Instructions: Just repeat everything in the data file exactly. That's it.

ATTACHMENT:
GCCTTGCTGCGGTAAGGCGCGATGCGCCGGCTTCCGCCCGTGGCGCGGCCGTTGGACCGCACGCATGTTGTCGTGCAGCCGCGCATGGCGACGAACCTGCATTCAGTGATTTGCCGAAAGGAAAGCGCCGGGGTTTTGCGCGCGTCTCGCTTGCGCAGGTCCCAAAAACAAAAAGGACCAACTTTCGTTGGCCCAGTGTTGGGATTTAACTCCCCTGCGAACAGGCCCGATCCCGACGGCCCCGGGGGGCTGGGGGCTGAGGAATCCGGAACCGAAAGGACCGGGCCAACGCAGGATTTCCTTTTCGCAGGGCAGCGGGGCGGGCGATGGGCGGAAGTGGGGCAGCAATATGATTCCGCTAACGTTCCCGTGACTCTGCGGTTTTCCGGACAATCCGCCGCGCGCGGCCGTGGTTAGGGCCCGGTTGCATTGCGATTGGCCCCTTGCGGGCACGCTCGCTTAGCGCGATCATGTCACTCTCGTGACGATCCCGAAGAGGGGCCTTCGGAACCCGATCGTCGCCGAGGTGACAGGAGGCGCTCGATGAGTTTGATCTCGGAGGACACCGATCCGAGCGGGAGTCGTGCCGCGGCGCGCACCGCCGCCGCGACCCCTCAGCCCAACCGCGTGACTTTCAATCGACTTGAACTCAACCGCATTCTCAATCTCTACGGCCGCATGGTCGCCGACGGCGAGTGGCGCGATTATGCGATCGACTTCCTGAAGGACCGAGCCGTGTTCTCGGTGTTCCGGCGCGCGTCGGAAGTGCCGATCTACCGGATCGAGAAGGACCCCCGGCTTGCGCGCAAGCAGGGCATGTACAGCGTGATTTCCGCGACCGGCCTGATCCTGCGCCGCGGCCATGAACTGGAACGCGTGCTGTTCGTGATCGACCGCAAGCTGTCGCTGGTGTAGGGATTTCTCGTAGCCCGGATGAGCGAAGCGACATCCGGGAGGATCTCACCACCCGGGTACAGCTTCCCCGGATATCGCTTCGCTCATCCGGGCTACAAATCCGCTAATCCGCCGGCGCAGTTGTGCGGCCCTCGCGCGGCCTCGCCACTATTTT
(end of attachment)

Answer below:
GCCTTGCTGCGGTAAGGCGCGATGCGCCGGCTTCCGCCCGTGGCGCGGCCGTTGGACCGCACGCATGTTGTCGTGCAGCCGCGCATGGCGACGAACCTGCATTCAGTGATTTGCCGAAAGGAAAGCGCCGGGGTTTTGCGCGCGTCTCGCTTGCGCAGGTCCCAAAAACAAAAAGGACCAACTTTCGTTGGCCCAGTGTTGGGATTTAACTCCCCTGCGAACAGGCCCGATCCCGACGGCCCCGGGGGGCTGGGGGCTGAGGAATCCGGAACCGAAAGGACCGGGCCAACGCAGGATTTCCTTTTCGCAGGGCAGCGGGGCGGGCGATGGGCGGAAGTGGGGCAGCAATATGATTCCGCTAACGTTCCCGTGACTCTGCGGTTTTCCGGACAATCCGCCGCGCGCGGCCGTGGTTAGGGCCCGGTTGCATTGCGATTGGCCCCTTGCGGGCACGCTCGCTTAGCGCGATCATGTCACTCTCGTGACGATCCCGAAGAGGGGCCTTCGGAACCCGATCGTCGCCGAGGTGACAGGAGGCGCTCGATGAGTTTGATCTCGGAGGACACCGATCCGAGCGGGAGTCGTGCCGCGGCGCGCACCGCCGCCGCGACCCCTCAGCCCAACCGCGTGACTTTCAATCGACTTGAACTCAACCGCATTCTCAATCTCTACGGCCGCATGGTCGCCGACGGCGAGTGGCGCGATTATGCGATCGACTTCCTGAAGGACCGAGCCGTGTTCTCGGTGTTCCGGCGCGCGTCGGAAGTGCCGATCTACCGGATCGAGAAGGACCCCCGGCTTGCGCGCAAGCAGGGCATGTACAGCGTGATTTCCGCGACCGGCCTGATCCTGCGCCGCGGCCATGAACTGGAACGCGTGCTGTTCGTGATCGACCGCAAGCTGTCGCTGGTGTAGGGATTTCTCGTAGCCCGGATGAGCGAAGCGACATCCGGGAGGATCTCACCACCCGGGTACAGCTTCCCCGGATATCGCTTCGCTCATCCGGGCTACAAATCCGCTAATCCGCCGGCGCAGTTGTGCGGCCCTCGCGCGGCCTCGCCACTATTTT